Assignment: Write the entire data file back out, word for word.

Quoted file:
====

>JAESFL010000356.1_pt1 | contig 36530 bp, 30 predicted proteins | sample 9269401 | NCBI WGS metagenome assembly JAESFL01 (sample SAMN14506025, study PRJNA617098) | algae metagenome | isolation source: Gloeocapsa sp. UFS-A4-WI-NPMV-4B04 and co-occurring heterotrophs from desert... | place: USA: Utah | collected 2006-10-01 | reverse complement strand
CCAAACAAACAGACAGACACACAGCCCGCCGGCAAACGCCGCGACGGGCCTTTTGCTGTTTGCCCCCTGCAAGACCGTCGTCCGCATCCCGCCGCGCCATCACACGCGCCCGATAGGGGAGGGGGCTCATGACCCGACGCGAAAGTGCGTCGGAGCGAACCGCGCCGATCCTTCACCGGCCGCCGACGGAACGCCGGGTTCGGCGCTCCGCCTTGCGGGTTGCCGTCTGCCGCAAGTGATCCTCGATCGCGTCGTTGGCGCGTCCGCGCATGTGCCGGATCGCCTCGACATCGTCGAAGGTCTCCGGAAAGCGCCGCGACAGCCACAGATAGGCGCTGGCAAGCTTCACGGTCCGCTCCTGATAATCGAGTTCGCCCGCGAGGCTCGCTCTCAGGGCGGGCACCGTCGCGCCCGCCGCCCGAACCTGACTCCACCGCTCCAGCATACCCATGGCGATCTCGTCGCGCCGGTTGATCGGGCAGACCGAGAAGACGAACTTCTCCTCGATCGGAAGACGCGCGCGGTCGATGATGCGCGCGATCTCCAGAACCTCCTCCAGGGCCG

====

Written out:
>JAESFL010000356.1_pt1 | contig 36530 bp, 30 predicted proteins | sample 9269401 | NCBI WGS metagenome assembly JAESFL01 (sample SAMN14506025, study PRJNA617098) | algae metagenome | isolation source: Gloeocapsa sp. UFS-A4-WI-NPMV-4B04 and co-occurring heterotrophs from desert... | place: USA: Utah | collected 2006-10-01 | reverse complement strand
CCAAACAAACAGACAGACACACAGCCCGCCGGCAAACGCCGCGACGGGCCTTTTGCTGTTTGCCCCCTGCAAGACCGTCGTCCGCATCCCGCCGCGCCATCACACGCGCCCGATAGGGGAGGGGGCTCATGACCCGACGCGAAAGTGCGTCGGAGCGAACCGCGCCGATCCTTCACCGGCCGCCGACGGAACGCCGGGTTCGGCGCTCCGCCTTGCGGGTTGCCGTCTGCCGCAAGTGATCCTCGATCGCGTCGTTGGCGCGTCCGCGCATGTGCCGGATCGCCTCGACATCGTCGAAGGTCTCCGGAAAGCGCCGCGACAGCCACAGATAGGCGCTGGCAAGCTTCACGGTCCGCTCCTGATAATCGAGTTCGCCCGCGAGGCTCGCTCTCAGGGCGGGCACCGTCGCGCCCGCCGCCCGAACCTGACTCCACCGCTCCAGCATACCCATGGCGATCTCGTCGCGCCGGTTGATCGGGCAGACCGAGAAGACGAACTTCTCCTCGATCGGAAGACGCGCGCGGTCGATGATGCGCGCGATCTCCAGAACCTCCTCCAGGGCCG